Ceftazidime alone

or in combination with either trimethoprim-sulfamethoxazole or amoxicillin clavulanate

38

True or false B pseudomallei infection is reportable infection to authorities because it is weaponizable

true

inform CDC and FBI as well as local health authorities

39

True or false Burkholderia cepacia infection has extreme antibiotic resistance

true

40

Where is B. mallei found?

Primarily developing-nation veterinary: Glanders

41

T/F melioidosis (B pseudomallei) and glanders (B. mallei) have been used as biowarfare agents: during WWI, used to infect Russian horses&donkeys

true

42

Transmission of B. mallei is through what?

from animals (zoonosis)

43

What is resevior for B. mallei?

Maintained in animal reservoirs, not soil or water

44

What is “Farcy”?

Milder B. mallei infection that establishes a chronic form

45

T/F B. mallei Septicemia: flushing, cyanosis, and a disseminated pustular eruption untreated fatal 7-10 days

true

46

treat B. mallei with

amoxicillin and clavulanate

doxycycline,

or trimethoprim and sulfamethoxazole

47

Chlamydophilia pneumoniae can be transmitted from human-to human -- how?

Respiratory secretions

48

What transmits Chlamydophilia psittaci to humans ?

Infected birds - transmit via the respiratory route through direct contact or aerosolization. Quite rare, but serious.

49

What are the three clamydia pneumonia causing species?

C pneumoniae
C psittaci
C. trachomatis - infants from infected birth canal (CLAP)

50

What is the incubation period of C pneumoniae?

3-4 weeks

51

true/false C pneumoniae Infection is common, often asymptomatic, most symptoms relatively mild

true

52

When does fever present in course of disease with C pneumoniae?

first few days, often absent by the time of examination.

53

What clinical signs can be found in even mild course of infection with C pneumoniae?

What are other clinical signs?

Rhonchi and rales

Headache, sinus percussion tenderness

54

clamydia undergoes 2 form life cycle:

elementary bodies and reticulate bodies

55

What features describe C. trachomatis infection?

Nasal obstruction and discharge,
cough,
tachypnea,
“inclusion conjunctivitis”,
middle ear abnormality,
Scattered crackles with good breath sounds

56

What is most common cause of pneuromnia from C. trachomatis

12,000 cases/yr in infants from infected mothers

57

Treat C. pneumonea with?

Doxycycline

Alternatives include erythromycin, azithromycin, and clarithromycin, Telithromycin

58

Treat C psittaci

Tetracycline or doxycycline

curable within 7-14 days

59

Treat C. trachomatis

infants with erythromycin

60

If prophylactic treatment of C. trachomatis treat with

oral erythromycin, not just eye ointment

prevents progression to pneumonia

61

Four Pseudomonas and Burkholderia pneumonia causing bacterial pathogens

P. aeruginosa
B. cepacia
B. pseudomallei
B. mallei rare in US but can be lethal

Have what common attributes?

Gram(-), strict aerobes, nonfermenters, Oxidase(+), grow easily in culture.

62

common&serious nosocomial pathogen

P. aeruginosa

63

common, serious in context of CF

B. cepacia (P. aeruginosa is also dangerous for CF)

64

Which species are rare in US?


B. cepacia
B. pseudomallei
B. mallei

B. pseudomallei and B. mallei rare in US but can be lethal

65

P. aeruginosa and B. cepacia have minimal growth requirements which allows what?

contaminate hospital solutions

66

what is biggest cause of anitbiotic resistance in bacterial pulminary infections caused by gram (-) bacteria?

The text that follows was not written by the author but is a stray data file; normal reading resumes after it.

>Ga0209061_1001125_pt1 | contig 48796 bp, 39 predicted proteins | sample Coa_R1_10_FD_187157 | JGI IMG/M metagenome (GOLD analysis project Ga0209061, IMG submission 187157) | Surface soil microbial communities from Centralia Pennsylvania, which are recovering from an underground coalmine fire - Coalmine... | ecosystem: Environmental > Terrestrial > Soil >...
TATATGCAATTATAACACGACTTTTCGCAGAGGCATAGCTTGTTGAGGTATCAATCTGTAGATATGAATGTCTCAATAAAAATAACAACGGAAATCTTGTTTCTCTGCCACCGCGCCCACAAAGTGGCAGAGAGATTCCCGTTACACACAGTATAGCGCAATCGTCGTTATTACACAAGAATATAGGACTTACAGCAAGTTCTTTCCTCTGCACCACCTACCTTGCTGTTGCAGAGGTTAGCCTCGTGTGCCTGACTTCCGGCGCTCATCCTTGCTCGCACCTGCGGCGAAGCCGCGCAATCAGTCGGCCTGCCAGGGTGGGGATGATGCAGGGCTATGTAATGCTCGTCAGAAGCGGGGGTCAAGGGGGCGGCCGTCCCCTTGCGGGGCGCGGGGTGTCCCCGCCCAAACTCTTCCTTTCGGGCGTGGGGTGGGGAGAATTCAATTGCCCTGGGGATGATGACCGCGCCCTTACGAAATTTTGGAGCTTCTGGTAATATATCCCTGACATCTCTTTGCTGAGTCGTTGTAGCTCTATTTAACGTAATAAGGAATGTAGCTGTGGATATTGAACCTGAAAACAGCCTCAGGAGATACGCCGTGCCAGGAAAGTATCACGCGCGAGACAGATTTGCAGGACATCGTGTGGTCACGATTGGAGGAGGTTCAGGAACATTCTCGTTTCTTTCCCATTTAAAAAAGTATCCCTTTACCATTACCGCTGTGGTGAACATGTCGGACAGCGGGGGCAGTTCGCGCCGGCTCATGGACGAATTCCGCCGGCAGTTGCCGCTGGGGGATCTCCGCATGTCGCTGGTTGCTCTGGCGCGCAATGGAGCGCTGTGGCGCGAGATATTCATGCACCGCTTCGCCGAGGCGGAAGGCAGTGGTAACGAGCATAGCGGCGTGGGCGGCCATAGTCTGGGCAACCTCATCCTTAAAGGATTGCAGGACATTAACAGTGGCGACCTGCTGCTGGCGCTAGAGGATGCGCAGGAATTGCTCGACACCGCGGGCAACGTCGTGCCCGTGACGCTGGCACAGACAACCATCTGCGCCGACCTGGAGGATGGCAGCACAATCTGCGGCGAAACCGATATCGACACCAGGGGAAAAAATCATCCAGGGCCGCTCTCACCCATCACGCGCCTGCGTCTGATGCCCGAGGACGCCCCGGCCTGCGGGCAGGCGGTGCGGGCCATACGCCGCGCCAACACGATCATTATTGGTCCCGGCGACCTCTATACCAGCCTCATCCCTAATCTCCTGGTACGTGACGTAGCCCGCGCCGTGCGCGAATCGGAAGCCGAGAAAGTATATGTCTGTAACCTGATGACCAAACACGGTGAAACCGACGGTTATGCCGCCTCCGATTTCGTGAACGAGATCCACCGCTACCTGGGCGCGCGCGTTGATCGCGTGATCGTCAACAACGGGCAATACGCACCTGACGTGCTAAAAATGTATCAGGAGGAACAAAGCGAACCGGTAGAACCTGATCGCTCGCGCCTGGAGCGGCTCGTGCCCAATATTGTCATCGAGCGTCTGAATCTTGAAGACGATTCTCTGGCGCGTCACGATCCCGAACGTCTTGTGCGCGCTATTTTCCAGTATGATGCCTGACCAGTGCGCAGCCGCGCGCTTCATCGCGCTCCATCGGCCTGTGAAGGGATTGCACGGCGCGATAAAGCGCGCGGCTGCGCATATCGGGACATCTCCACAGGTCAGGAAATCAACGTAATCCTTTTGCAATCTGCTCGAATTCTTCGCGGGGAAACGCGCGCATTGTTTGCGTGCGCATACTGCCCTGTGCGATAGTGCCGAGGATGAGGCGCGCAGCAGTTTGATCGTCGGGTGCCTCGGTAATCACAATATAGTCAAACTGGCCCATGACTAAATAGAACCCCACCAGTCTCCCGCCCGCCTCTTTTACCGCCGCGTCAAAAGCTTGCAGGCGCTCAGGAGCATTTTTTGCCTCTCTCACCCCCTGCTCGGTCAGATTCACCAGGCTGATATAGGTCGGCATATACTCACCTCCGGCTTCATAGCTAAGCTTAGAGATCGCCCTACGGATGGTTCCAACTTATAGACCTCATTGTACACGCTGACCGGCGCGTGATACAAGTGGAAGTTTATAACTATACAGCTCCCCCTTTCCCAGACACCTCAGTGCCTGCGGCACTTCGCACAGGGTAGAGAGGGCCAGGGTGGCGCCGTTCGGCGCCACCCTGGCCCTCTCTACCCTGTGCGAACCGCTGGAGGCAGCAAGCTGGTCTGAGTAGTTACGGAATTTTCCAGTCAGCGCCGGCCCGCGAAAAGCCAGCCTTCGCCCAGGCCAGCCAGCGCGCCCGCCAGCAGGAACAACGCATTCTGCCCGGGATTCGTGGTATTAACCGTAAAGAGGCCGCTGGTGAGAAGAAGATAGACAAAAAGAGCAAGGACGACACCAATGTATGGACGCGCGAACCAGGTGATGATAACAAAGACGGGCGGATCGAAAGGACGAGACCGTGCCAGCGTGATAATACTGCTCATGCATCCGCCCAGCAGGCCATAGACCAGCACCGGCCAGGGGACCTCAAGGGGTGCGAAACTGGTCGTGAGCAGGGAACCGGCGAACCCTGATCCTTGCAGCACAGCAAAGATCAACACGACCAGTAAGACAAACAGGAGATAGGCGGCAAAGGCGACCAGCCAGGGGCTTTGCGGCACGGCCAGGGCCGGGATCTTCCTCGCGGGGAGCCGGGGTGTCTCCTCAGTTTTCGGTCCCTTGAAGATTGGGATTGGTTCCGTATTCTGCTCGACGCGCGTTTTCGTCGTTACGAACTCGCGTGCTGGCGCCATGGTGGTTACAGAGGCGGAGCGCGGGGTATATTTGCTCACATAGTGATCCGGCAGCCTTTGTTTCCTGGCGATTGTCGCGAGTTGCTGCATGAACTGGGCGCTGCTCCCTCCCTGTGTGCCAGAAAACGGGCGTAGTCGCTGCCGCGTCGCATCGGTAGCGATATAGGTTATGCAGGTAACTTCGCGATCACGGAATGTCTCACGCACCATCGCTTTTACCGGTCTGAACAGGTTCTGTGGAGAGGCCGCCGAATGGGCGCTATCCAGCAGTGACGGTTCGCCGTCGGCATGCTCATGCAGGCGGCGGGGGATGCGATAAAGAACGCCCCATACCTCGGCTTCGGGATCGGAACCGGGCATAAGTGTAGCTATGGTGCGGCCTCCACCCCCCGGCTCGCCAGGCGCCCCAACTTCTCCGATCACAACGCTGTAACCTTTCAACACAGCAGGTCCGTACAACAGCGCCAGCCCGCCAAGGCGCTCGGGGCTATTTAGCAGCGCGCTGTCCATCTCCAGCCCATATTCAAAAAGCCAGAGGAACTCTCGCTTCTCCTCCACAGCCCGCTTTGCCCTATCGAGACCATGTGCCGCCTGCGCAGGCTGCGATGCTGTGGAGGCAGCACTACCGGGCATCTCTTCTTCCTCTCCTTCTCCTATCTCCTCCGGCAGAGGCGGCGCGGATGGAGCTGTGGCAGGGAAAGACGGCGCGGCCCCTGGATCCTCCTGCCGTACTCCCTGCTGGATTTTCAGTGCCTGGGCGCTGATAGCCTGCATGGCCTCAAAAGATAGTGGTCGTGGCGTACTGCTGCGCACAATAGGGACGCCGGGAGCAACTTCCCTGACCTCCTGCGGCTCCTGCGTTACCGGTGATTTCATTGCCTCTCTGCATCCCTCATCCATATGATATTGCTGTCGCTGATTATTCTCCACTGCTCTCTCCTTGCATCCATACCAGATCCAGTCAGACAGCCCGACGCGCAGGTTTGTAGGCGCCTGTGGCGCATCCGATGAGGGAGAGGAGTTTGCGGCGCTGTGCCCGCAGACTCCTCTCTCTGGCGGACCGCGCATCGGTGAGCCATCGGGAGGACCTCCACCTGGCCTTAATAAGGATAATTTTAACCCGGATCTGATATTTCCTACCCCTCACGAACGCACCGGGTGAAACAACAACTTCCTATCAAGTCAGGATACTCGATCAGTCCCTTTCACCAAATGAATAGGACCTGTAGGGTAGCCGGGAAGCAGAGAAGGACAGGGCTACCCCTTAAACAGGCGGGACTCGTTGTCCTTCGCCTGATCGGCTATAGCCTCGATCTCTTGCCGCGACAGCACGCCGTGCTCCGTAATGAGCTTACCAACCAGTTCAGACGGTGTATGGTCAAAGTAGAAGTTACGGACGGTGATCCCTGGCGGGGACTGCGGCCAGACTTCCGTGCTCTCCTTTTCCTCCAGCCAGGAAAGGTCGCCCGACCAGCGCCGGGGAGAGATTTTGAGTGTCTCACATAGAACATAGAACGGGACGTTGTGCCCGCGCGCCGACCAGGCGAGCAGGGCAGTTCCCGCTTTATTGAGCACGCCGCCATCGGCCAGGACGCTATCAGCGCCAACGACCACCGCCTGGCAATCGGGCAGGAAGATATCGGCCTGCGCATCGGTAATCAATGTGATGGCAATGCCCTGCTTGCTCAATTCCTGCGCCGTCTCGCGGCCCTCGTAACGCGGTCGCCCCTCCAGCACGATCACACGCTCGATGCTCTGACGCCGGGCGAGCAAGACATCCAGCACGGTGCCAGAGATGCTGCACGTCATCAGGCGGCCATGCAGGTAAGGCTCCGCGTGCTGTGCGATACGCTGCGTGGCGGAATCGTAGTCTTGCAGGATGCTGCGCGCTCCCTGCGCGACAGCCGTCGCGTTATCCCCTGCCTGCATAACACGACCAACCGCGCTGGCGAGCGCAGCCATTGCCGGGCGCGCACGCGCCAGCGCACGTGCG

All, but particularly P. aeruginosa, have extreme antibiotic resistance from combination of low-permeability outer membrane and efflux pumps

67

endocarditis in IV drug addicts, Otitis externa in underchlorinated hot tubs, Osteochondritis in sneaker punctures, corneal infections under contact lenses

Caused by what bacterial pneuomea causing species?

P. aeruginosa

68

Most common presentations for serious disease:

P. aeruginosa
B. cepacia
B. pseudomallei
B. mallei

P. aeruginosa in hospitals,
B. cepacia in CF centers,
B. pseudomallei in previously-ill travelers/immigrants or Vietnam veterans,
B. mallei in previously-ill travelers/immigrants with animal handling history.

All can present as septicemia/pneumonia with poor prognosis.

69

How would you diagnose?

P. aeruginosa
B. cepacia
B. pseudomallei
B. mallei

culture and Gram stain

Treat with latest combinations of antibiotics, test Ab sensitivity both before and during treatment

70

Clyamydia summary slide

Chlamydia is a small, obligate intracellular bacterium (so must use drugs that penetrate the human cell membrane).

Chlamydia replicate in a unique manner beginning with tiny, infectious, rugged, elementary bodies which “unpack” into reticulate bodies after infection.

Reticulate bodies form intracellular inclusions that are visible on microscopy; within the inclusions they multiply by binary fission, forming new reticulate bodies and later new elementary bodies.

Unusual life cycle complicates research; one known virulence factor is T3SS used for entry & establishing inclusion body.

C. trachomatis is the cause of several human diseases, particularly the common urogenital infection (safe sex practices!).

C. pneumoniae, C. psittaci, and C. trachomatis can all cause pneumonia.

Treatment can often be initiated based on physical findings, additional diagnostics are available and may be desired in various situations (tissue culture for C. trachomatis in rape victims; serology or MIF to differentiate pneumonias).

Treat with tetracyclines (doxycycline) EXCEPT for pregnant/pediatric/allergic patients, who get erythromycin or other alternatives. Patients who get alternatives may need follow-up testing and retreatment.

71

. What is problematic about P. aeruginosa as a nosocomial infection?
A Extreme antibiotic resistance
B Propensity to grow in low-nutrient aqueous solutions
C Ability to cause bacteremia
D All of the above

D: P aeruginosa is a formidable opponent for your hospital infection control

72

To which patient(s) is a B. cepacia infection dangerous despite treatment?
A A pediatric CF patient
B A geriatric cancer patient
C A previously-healthy woman undergoing urinary catheterization
D A and B not C
E All of the Above

A

Cystic Fibrosis is the most important predisposition for poor outcomes of cepacia infection.